At this point I have to take back everything I said about Hong Kong films and how they never let talent get their, er, talent out for the sake of box-office takings. While we always get to see the girls get their pretty pins out (and sometimes even the two points they’re hired for), it’s a rare thing for the male lead to show us what he’s made of. Obviously the director here shared my opinion that, in some cases, it’s worth it. Especially with a gym-ad poster boy like Mr K doing the clothes-shedding. I was extremely glad the lights were low in the theatre and me mates were a couple of rows in front of me. Right about the moment that Mr K’s boxers hit the floorboards. Saved me making excuses for me red face in such a cold theatre, anyhow.

Talking of scenery, Malaysia was well used here. Filmed entirely over there, Patrick Tam seems to have found all the best places to point out the pros and cons of hauling yer son around the dusty bits, trying to steal int middle of night, and of course, the lake. Achingly beautiful, Mr K had me fooled as to what he planned to do with it.

And that’s another thing: addicted to gambling, unable to ‘speak’ to people and incapable of showing anyone real affection he might have been, but he was still a strong character. So much happened to him that should have tipped him over the edge, but instead he continued to blame everyone else and get on with it. Unbelievable. And almost admirable in his refusal to give up.

And on that point, I’ll love you and leave you. I’m still mulling over all the important stuff that was said without any words, and the way it was all pulled together so well. 159 mins of the story of a boy’s broken relationship with his parents, and I didn’t look at me watch once? Bloody ‘ell, must have been good…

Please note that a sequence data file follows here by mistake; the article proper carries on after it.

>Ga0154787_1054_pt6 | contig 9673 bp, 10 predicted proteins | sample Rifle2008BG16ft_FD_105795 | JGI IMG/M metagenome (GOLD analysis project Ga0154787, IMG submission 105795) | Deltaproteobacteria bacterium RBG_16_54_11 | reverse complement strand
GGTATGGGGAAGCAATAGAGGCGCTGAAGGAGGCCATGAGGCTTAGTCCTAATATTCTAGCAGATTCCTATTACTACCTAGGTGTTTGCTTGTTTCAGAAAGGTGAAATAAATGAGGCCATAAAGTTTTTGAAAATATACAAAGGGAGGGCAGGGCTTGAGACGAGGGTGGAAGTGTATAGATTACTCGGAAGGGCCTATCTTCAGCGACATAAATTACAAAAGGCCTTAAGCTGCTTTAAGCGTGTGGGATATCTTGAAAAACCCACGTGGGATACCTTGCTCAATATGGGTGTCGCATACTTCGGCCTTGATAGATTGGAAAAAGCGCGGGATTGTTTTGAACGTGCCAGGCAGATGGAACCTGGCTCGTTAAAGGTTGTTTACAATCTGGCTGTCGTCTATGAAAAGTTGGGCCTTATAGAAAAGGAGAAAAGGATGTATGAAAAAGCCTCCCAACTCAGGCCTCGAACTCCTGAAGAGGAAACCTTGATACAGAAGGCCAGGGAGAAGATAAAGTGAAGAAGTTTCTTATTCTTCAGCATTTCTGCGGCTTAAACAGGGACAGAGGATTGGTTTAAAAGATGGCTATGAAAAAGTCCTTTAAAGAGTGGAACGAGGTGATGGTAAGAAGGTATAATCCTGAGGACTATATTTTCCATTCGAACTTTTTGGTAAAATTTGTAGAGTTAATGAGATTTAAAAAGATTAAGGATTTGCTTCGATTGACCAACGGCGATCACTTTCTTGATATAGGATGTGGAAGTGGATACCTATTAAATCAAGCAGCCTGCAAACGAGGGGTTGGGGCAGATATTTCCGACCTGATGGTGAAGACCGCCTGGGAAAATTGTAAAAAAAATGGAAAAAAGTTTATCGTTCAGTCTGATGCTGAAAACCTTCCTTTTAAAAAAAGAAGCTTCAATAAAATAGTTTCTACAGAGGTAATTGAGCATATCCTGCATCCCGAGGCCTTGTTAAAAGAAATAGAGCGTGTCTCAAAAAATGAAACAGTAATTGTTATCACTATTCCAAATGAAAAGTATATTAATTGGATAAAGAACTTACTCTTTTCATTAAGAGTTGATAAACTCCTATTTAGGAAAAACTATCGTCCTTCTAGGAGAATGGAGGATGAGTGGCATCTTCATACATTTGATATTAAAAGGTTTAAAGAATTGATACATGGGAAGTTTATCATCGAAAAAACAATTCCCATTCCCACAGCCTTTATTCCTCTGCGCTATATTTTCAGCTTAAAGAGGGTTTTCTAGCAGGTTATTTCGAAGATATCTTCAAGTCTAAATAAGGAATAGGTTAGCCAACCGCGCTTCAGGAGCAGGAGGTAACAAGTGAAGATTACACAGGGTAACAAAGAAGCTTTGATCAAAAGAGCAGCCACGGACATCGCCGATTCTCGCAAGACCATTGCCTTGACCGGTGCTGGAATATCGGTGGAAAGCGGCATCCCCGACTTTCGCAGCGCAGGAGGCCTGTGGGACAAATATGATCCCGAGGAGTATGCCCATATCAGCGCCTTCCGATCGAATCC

Think Wong Kar-Wai does family break-ups, with the shagging scenes left it, and you’ve got a pretty good summation. The director, in a prologue-type note, asked that we only be moved by the events and their meanings, not by the actors’ whirlwind emotions relating it. I was. I’m glad this won Best Film at the Taiwan Awards. It deserved it.

~ ~ ~ ~ ~ ~ ~ ~ ~ ~


Gina said...

Thanks for the lovely review! Can't wait to see this although I probably won't get to see the Director's Cut until the DVD is released *grumbles*

YTSL said...

Read your review in the wake of hearing of AFTER THIS OUR EXILE's sweep at the HKFA. Very nice and well done -- to you as well as Patrick Tam and co.! :)

Soupdragon said...

Lovely sweep, yes indeed! But, yet again, no Best Actor for Aaron... It's just not right, I tell you!


Ta for reading!